Suzanne Santo: Ruby Red Review
It’s fairly difficult to introduce something new to the narrative of romantic dissolution, but Suzanne Santo’s first solo project, Ruby Red accomplishes just that. It welcomes a new emotional landscape for heartache. While Santo struggles through the stages of grief and anger, both in and after love, in place of cliches there’s rare accountability and self awareness that is relatable and satisfying.
In the vein of Margot Price and Miranda Lambert, she grieves poetically without a filter. Ruby Red is sexy and sad all at once as she commands, “Don’t water down my whiskey babe.” On the uptempo growlers like “Blood On Your Knees”, “Love Fucked Up” and “The Wrong Man” there’s hand-on-the-hip defiance as she unabashedly announces the pain she’s endured, empowered by her incredible range and pounding instrumentals; fiery anthems joined with pitiless storytelling that find the perfect balance of acrimony and vulnerability.
Paired with the tremendous power of her strongest vocal showcase, Santo’s romantic exhaustion is visceral here. She writes about the physiological and mental fatigue she’s siphoned through her heart and psyche. “The Wrong Man” comes through like a dark hymnal as she declares the anger in her mouth and the sorrow in her bones. In “Yours Or Mine” she goes on to say, “I don’t want your sadness tucking me,” a commentary on the power of emotional memory that follows her like a phantom limb long after the physical effects have gone.
While the record is full of metaphors about love, it isn’t about romance. If you’re really paying attention, it’s about how a person drinks up love; drunk, high on a cocktail of pain and passion. It’s about the numbing agents used to avoid the pain, and the introspection and consciousness required to recover from it.
On, “Best Outta Me” she does something songwriters rarely do, she takes her pain a step deeper as she sings, “I see it in my family tree yes I do, all those murderous words that’ll cut you in two, and I don’t want it in me, that haunted history that bruises the fruit black and blue,” a plea to herself to break the cycle she was born into. The entire track exemplifies her canny ability to translate her condition, “And the words I shell out at you the night before are still scattered like shrapnel all over the floor, and I’m sweeping and I’m dusting and desperately busting my back to get you back through my door.”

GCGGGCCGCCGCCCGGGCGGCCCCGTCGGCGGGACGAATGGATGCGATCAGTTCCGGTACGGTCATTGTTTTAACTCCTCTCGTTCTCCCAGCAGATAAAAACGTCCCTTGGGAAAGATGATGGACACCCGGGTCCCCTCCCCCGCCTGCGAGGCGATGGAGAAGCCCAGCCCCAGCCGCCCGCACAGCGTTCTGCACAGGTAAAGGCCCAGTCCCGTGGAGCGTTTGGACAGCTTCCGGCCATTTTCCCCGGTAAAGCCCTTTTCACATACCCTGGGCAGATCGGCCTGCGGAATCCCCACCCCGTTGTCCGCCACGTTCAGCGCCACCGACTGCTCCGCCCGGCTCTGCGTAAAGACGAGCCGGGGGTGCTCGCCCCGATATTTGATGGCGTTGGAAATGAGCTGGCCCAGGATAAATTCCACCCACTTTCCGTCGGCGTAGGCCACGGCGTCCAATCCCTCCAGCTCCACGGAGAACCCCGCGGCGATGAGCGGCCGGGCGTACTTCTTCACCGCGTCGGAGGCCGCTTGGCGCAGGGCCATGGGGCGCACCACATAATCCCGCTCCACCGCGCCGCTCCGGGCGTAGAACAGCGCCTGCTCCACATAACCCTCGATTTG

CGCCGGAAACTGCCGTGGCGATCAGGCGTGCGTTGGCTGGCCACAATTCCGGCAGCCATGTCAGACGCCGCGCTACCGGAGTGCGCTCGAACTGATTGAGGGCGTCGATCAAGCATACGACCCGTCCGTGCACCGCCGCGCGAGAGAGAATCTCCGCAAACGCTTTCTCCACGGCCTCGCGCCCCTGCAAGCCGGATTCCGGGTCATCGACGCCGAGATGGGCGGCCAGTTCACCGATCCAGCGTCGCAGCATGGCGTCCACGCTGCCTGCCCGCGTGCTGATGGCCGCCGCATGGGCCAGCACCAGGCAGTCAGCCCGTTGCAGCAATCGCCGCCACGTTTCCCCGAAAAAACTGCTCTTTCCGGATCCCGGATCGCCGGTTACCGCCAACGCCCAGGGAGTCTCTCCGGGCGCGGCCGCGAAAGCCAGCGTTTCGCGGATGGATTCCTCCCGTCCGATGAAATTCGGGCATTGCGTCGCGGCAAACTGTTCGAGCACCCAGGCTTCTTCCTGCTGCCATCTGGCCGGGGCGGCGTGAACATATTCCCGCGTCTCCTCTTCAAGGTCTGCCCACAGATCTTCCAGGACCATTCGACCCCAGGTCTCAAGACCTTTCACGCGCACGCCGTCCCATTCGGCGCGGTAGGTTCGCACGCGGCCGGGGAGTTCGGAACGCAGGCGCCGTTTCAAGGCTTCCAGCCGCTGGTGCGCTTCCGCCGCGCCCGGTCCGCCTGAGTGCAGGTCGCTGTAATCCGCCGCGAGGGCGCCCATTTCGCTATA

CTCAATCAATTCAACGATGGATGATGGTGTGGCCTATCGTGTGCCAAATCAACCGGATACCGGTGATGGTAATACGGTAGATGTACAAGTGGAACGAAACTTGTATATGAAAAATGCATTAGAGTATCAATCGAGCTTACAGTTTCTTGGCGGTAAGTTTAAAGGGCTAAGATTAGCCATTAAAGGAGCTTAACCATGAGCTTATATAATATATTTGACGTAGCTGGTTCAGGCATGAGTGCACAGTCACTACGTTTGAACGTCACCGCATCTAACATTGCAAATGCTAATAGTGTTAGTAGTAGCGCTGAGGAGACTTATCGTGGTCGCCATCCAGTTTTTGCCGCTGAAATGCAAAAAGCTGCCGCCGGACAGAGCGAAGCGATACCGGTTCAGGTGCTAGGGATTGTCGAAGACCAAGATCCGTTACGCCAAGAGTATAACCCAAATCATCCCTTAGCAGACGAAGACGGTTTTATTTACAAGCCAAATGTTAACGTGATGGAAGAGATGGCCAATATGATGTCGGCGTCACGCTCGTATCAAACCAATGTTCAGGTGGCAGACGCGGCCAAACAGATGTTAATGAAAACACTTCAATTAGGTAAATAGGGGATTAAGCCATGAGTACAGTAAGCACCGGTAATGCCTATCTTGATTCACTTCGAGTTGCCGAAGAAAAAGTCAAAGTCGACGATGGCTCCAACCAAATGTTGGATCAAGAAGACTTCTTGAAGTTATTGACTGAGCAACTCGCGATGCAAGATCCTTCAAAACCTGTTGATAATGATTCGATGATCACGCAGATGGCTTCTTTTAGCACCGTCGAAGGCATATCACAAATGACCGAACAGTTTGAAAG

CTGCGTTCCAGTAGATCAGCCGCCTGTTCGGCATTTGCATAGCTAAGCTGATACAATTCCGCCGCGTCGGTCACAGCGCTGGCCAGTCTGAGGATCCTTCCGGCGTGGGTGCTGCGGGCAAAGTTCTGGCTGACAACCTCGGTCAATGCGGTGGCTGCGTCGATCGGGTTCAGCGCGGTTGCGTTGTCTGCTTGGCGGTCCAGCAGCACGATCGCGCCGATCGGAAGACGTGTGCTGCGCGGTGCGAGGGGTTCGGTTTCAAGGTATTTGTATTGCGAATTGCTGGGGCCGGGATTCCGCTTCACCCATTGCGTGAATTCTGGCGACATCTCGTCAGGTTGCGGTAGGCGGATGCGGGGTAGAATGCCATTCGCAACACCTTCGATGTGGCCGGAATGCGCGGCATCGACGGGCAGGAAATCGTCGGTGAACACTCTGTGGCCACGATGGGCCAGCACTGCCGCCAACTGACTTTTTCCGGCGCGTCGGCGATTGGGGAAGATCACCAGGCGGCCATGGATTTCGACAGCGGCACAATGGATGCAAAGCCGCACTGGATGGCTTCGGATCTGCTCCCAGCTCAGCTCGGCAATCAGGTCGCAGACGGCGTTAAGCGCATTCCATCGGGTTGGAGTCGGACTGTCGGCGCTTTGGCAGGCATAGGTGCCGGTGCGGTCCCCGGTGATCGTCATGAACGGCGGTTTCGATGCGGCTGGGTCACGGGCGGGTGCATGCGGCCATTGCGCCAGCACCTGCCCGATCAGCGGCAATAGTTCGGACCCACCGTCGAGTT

Produced by genre-bending collaborator, Butch Walker, the studio chemistry spills into the record as the instrumentals expertly match Santo’s shifting emotions as she swings from anger to aching against melancholic strings and electric guitar. A smart blend of moody pop and alternative Americana, Ruby Red offers variance that’s unpredictable without ever feeling out of order.
While the record sways like an emotional rocking horse, seesawing between strength and despair, Santo winds it down with ripe self-awareness in, standout track, “Better Than That”, acknowledging her self-imposed suffocation, she shifts the focus from another and steps into awareness when she sings the goal, “I want to hold onto him and still hold onto me.”
A good record leaves you feeling fatigued, deeply touched by the emotion that transfers through in each track, and Ruby Red does that with each rung of the album, climbing down from anger to resolution with grace. For a long time, there’s been an accepted idea of how women lament heartache, with exaggerated longing, attachment and jealousy. Often coined “needy” or “crazy” there’s a strong push for women to act unaffected by pain to avoid such social branding. Santo takes ownership and power back with crass and candor, introducing shameless, self aware dialogue that opens the door for conversation that leads to real healing.